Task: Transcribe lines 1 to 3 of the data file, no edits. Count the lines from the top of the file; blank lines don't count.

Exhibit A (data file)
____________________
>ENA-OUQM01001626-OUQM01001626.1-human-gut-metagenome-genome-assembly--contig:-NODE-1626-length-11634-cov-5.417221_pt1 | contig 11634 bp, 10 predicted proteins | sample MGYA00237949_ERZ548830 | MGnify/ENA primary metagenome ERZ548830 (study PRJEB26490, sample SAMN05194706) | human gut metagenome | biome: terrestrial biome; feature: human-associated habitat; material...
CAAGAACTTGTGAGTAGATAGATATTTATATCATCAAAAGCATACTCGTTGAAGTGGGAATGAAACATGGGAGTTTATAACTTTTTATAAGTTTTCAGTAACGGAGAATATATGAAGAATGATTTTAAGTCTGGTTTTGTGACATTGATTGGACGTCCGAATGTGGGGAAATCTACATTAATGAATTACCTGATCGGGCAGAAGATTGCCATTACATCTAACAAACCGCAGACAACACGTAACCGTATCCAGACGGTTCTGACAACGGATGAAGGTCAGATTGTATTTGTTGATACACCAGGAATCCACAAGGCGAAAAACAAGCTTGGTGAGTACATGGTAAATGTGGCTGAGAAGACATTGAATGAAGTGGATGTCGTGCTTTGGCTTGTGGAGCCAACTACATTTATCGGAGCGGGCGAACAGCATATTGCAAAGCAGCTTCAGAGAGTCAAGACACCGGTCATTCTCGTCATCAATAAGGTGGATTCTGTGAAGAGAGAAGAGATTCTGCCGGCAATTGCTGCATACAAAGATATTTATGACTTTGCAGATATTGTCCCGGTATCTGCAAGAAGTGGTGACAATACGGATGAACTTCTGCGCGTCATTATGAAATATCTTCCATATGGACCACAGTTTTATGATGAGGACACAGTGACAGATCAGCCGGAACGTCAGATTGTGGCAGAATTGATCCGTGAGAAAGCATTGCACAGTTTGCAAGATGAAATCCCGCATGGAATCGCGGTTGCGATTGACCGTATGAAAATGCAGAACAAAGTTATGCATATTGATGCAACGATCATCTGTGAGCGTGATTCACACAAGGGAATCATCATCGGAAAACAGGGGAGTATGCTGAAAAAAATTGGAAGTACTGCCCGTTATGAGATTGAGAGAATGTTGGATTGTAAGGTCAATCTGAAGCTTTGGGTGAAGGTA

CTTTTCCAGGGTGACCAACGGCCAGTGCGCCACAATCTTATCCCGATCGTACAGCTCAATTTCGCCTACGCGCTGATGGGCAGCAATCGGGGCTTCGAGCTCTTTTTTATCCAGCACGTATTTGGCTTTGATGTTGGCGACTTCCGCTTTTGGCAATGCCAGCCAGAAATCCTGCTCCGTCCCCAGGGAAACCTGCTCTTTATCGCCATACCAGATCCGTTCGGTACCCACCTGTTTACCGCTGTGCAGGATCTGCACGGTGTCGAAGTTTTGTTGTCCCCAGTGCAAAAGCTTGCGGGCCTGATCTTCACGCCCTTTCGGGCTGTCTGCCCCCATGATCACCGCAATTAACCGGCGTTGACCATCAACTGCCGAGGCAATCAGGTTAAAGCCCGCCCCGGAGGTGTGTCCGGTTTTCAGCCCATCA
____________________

>ENA-OUQM01001626-OUQM01001626.1-human-gut-metagenome-genome-assembly--contig:-NODE-1626-length-11634-cov-5.417221_pt1 | contig 11634 bp, 10 predicted proteins | sample MGYA00237949_ERZ548830 | MGnify/ENA primary metagenome ERZ548830 (study PRJEB26490, sample SAMN05194706) | human gut metagenome | biome: terrestrial biome; feature: human-associated habitat; material...
CAAGAACTTGTGAGTAGATAGATATTTATATCATCAAAAGCATACTCGTTGAAGTGGGAATGAAACATGGGAGTTTATAACTTTTTATAAGTTTTCAGTAACGGAGAATATATGAAGAATGATTTTAAGTCTGGTTTTGTGACATTGATTGGACGTCCGAATGTGGGGAAATCTACATTAATGAATTACCTGATCGGGCAGAAGATTGCCATTACATCTAACAAACCGCAGACAACACGTAACCGTATCCAGACGGTTCTGACAACGGATGAAGGTCAGATTGTATTTGTTGATACACCAGGAATCCACAAGGCGAAAAACAAGCTTGGTGAGTACATGGTAAATGTGGCTGAGAAGACATTGAATGAAGTGGATGTCGTGCTTTGGCTTGTGGAGCCAACTACATTTATCGGAGCGGGCGAACAGCATATTGCAAAGCAGCTTCAGAGAGTCAAGACACCGGTCATTCTCGTCATCAATAAGGTGGATTCTGTGAAGAGAGAAGAGATTCTGCCGGCAATTGCTGCATACAAAGATATTTATGACTTTGCAGATATTGTCCCGGTATCTGCAAGAAGTGGTGACAATACGGATGAACTTCTGCGCGTCATTATGAAATATCTTCCATATGGACCACAGTTTTATGATGAGGACACAGTGACAGATCAGCCGGAACGTCAGATTGTGGCAGAATTGATCCGTGAGAAAGCATTGCACAGTTTGCAAGATGAAATCCCGCATGGAATCGCGGTTGCGATTGACCGTATGAAAATGCAGAACAAAGTTATGCATATTGATGCAACGATCATCTGTGAGCGTGATTCACACAAGGGAATCATCATCGGAAAACAGGGGAGTATGCTGAAAAAAATTGGAAGTACTGCCCGTTATGAGATTGAGAGAATGTTGGATTGTAAGGTCAATCTGAAGCTTTGGGTGAAGGTA

CTTTTCCAGGGTGACCAACGGCCAGTGCGCCACAATCTTATCCCGATCGTACAGCTCAATTTCGCCTACGCGCTGATGGGCAGCAATCGGGGCTTCGAGCTCTTTTTTATCCAGCACGTATTTGGCTTTGATGTTGGCGACTTCCGCTTTTGGCAATGCCAGCCAGAAATCCTGCTCCGTCCCCAGGGAAACCTGCTCTTTATCGCCATACCAGATCCGTTCGGTACCCACCTGTTTACCGCTGTGCAGGATCTGCACGGTGTCGAAGTTTTGTTGTCCCCAGTGCAAAAGCTTGCGGGCCTGATCTTCACGCCCTTTCGGGCTGTCTGCCCCCATGATCACCGCAATTAACCGGCGTTGACCATCAACTGCCGAGGCAATCAGGTTAAAGCCCGCCCCGGAGGTGTGTCCGGTTTTCAGCCCATCA